There’s nothing like a good energy crisis to bring a dose of reality to climate change and renewable energy fantasies.
It seems like it was barely a few months ago that every big financial institution and every big energy company was completely on board with the crash program to eliminate carbon emissions from the world. In 2021, in the run-up to the Glasgow climate conference, a large group of banks and other financial institutions formed something called the Glasgow Financial Alliance for Net Zero, or GFANZ, with the mission of using their financial leverage to force the net zero transition on the world. From the GFANZ website:
GFANZ brings together independent, sector-specific alliances to tackle net-zero transition challenges and connects the financial community to the Race to Zero campaign, climate scientists and experts, and civil society.
All the cool kids raced to join up. A list of GFANZ members includes more than 500 major institutions, including essentially all of the largest banks in the world (U.S. members include JP Morgan Chase, Citibank, Morgan Stanley, Bank of America, Wells Fargo, etc., etc.), not to mention asset managers, insurers, and on and on.
Even more absurd were the pledges of the big oil companies to eliminate their carbon emissions. (From SP Global, September 20, 2021: “Oil majors pledge net zero target, update goals to cut methane, carbon intensity.” Pledgers included all the biggest companies: Exxon, Chevron, BP, Shell, etc., etc.). It’s like they had no idea they are in the oil business. Who us?
Well, now we’re heading into the inevitable energy crunch resulting from this folly (along with lots of destructive government policies), and reality is catching up. At Bloomberg News today the headline is “Banks Try Quiet Quitting on Net Zero.” Suddenly it’s become safe to admit that this was all a big mistake:
Several of the largest banks, including JPMorgan, Bank of America, and Morgan Stanley, headed into the 2021 United Nations Climate Change Conference (COP26) as members of [GFANZ], a group of roughly 500 financial sector entities [that were] publicly committed . . . to reach net-zero carbon emissions by midcentury. [But] by September [JPMorgan, Bank of America and Morgan Stanley] were [all] among a faction ready to quit, according to sources familiar with the matter.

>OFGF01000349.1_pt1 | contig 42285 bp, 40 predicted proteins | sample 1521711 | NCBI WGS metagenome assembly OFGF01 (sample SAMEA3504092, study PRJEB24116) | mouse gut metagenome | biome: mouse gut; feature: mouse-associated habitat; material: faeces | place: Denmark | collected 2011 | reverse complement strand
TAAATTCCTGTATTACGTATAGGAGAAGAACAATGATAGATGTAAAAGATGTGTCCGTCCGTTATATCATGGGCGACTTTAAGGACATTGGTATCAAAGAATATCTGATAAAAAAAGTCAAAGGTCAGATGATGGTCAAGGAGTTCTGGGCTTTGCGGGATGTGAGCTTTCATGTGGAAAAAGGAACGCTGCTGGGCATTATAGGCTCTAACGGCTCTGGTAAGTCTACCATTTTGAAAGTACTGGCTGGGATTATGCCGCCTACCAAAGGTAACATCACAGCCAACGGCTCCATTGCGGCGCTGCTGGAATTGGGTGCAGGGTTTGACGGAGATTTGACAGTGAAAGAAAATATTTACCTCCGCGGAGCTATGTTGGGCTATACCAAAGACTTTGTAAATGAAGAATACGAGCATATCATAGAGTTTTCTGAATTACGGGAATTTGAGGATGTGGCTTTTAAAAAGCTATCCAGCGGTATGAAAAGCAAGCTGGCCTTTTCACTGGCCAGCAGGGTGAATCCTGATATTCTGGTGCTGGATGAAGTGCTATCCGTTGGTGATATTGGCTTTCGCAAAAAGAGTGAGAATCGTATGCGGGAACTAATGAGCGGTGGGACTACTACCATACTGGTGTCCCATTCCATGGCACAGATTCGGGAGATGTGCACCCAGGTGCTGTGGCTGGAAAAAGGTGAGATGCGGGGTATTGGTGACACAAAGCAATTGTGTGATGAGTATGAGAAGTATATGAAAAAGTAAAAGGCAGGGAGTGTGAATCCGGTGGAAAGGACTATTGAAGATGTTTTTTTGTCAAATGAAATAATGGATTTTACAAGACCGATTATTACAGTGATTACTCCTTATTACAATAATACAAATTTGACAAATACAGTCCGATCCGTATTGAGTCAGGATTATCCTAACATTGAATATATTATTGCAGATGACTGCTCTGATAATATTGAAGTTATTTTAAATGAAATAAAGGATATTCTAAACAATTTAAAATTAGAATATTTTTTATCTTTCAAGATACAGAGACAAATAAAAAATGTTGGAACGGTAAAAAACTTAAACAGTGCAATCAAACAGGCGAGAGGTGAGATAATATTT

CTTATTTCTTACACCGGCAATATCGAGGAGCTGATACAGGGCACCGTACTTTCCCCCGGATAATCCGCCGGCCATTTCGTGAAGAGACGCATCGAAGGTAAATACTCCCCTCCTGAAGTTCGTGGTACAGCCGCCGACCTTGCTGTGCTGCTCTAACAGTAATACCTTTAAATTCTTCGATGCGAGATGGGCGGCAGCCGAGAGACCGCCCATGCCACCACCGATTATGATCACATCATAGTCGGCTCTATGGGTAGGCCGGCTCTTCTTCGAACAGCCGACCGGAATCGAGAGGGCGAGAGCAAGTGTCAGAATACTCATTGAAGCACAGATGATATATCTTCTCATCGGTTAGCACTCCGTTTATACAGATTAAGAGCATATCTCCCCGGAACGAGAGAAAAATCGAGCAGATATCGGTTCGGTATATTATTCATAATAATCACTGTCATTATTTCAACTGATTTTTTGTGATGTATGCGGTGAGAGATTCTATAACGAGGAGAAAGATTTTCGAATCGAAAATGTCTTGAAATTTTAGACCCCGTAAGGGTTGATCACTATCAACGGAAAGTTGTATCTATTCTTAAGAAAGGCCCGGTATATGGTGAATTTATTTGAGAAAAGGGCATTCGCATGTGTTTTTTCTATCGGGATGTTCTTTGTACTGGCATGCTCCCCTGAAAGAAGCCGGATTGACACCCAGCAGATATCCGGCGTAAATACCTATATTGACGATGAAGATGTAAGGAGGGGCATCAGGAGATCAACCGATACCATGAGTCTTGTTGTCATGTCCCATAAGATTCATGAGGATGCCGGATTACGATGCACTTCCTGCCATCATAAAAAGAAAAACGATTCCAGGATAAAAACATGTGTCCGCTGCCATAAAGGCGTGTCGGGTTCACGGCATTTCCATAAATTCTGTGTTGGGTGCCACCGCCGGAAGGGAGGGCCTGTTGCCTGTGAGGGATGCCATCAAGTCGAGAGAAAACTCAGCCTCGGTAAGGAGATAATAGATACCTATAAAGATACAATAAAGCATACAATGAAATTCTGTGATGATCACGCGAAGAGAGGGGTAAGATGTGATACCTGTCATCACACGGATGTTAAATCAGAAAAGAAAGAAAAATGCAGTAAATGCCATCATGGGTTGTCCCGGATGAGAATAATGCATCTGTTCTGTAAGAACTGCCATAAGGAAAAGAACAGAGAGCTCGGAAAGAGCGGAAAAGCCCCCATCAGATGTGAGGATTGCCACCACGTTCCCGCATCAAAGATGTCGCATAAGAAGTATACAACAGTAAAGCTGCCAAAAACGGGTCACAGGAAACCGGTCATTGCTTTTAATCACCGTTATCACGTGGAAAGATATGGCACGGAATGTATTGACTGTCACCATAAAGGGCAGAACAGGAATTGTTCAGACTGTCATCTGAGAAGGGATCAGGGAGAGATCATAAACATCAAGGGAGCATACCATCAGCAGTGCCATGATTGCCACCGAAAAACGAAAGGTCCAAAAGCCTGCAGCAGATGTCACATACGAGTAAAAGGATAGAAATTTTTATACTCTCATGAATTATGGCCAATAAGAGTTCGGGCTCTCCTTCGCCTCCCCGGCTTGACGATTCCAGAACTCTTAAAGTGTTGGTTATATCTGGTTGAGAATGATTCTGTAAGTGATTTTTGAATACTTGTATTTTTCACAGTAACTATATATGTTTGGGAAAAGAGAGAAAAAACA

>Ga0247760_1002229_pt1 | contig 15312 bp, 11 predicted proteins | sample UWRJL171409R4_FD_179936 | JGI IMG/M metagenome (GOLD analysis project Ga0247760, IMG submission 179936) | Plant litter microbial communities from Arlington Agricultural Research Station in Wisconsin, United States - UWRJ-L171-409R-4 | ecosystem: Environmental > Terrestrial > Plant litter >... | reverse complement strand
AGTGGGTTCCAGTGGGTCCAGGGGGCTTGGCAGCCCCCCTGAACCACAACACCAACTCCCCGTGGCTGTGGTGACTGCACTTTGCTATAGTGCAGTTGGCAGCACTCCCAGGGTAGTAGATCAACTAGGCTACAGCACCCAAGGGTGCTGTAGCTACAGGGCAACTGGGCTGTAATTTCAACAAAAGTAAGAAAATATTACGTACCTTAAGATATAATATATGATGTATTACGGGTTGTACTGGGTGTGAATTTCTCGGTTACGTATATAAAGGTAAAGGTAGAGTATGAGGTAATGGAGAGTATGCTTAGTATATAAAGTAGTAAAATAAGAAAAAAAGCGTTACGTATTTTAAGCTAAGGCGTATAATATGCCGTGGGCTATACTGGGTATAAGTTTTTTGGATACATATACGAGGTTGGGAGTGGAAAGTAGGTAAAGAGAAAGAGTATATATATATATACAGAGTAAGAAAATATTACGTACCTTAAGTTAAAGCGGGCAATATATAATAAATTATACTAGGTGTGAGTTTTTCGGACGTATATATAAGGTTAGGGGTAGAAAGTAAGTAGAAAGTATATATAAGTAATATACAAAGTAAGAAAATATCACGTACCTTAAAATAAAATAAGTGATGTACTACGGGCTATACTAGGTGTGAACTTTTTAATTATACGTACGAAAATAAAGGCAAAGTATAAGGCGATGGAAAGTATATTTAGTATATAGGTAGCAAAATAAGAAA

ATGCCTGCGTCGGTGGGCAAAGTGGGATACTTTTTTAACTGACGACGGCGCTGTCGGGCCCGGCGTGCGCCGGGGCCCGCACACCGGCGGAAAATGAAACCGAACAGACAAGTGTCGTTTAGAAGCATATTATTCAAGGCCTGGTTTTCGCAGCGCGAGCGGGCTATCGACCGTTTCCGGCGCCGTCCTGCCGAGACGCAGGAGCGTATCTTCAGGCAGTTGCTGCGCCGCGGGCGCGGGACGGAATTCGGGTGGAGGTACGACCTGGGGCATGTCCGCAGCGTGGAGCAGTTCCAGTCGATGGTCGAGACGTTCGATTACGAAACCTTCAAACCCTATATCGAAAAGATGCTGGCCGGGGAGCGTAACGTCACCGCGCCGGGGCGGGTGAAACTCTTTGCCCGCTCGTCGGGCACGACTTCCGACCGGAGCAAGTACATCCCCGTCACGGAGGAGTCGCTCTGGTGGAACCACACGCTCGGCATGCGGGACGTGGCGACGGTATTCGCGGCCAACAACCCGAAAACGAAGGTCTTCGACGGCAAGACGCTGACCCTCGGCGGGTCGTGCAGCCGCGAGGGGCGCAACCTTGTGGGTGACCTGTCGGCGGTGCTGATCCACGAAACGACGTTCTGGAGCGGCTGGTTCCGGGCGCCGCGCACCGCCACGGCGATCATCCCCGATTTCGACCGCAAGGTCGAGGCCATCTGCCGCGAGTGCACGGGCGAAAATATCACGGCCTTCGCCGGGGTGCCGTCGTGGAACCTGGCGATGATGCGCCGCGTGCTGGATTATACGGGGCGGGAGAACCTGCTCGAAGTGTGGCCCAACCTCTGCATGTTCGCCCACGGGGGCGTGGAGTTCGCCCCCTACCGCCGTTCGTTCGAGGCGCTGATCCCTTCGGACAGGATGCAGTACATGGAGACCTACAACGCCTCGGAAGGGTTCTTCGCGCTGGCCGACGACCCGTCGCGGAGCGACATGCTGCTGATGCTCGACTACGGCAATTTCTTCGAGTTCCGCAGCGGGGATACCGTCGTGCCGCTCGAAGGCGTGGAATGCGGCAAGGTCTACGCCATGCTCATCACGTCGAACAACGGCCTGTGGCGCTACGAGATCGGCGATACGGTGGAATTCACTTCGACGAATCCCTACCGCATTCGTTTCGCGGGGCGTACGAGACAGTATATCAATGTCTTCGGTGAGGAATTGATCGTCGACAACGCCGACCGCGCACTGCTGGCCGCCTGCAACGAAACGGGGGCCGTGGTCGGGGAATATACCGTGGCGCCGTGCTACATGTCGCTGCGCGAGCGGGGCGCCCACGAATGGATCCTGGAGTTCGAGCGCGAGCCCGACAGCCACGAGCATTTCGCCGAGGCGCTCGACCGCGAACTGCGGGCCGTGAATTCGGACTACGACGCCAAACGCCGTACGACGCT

What happened? Well, with intentionally-created scarcity, fossil fuel prices are now up, and there is lots of money to be made developing resources to sell at high prices:
The revived fortunes of fossil fuels, especially coal, may explain some of the weakened resolve for decarbonization. Global bank lending to fossil fuel companies is up 15%, to over $300 billion, in the first nine months of this year, from the same period in 2021, according to data compiled by Bloomberg. This is Wall Street just doing its job: making money. Banks earned more than $1 billion in revenue from fossil lending during the first three quarters, in line with 2021. Why quit business with a booming sector over a distant climate goal?
And then there is the prospect of shareholder lawsuits if you just thumb your nose at profitable business:
Banks may not have originally understood the full litigation risks tied to signing net-zero commitments.
Some of the executives of these companies may have even figured out that intermittent renewable energy sources don’t really work to power a modern economy, although I haven’t seen any of them say exactly that. The one who has gotten closest is Jamie Dimon of JP Morgan, who was asked by Representative Rashida Tlaib at a Congressional hearing on September 22 whether he would “commit to stop funding new fossil fuel projects.” He responded: “Absolutely not, and that would be the road to hell for America.” Finally, a little backbone.
Further in the backbone category, let us put CEO Michael Wirth of Chevron. Wirth gave an interview yesterday to the Financial Times (behind paywall) that was full of politically incorrect zingers. A few excerpts:
Despite heavy global investment in renewables in the past 20 years, fossil fuels still met about 80 per cent of global demand, and governments had to hold an “honest conversation” about the scale of the energy challenge, Wirth said. . . . “The reality is, [fossil fuel] is what runs the world today. It’s going to run the world tomorrow and five years from now, 10 years from now, 20 years from now.”
Best of all, Wirth said straight out that Chevron was planning to increase oil supply:
[Wirth] rejected the blame attributed to oil companies for providing “a legal product that complies with all the laws”, and for which there was still consumer demand — and reiterated his pledge that Chevron would continue to increase oil supply. “If people want to stop driving, stop flying . . . that’s a choice for society,” he said. “I don’t think most people want to move backwards in terms of their quality of their life . . . our products enable that.”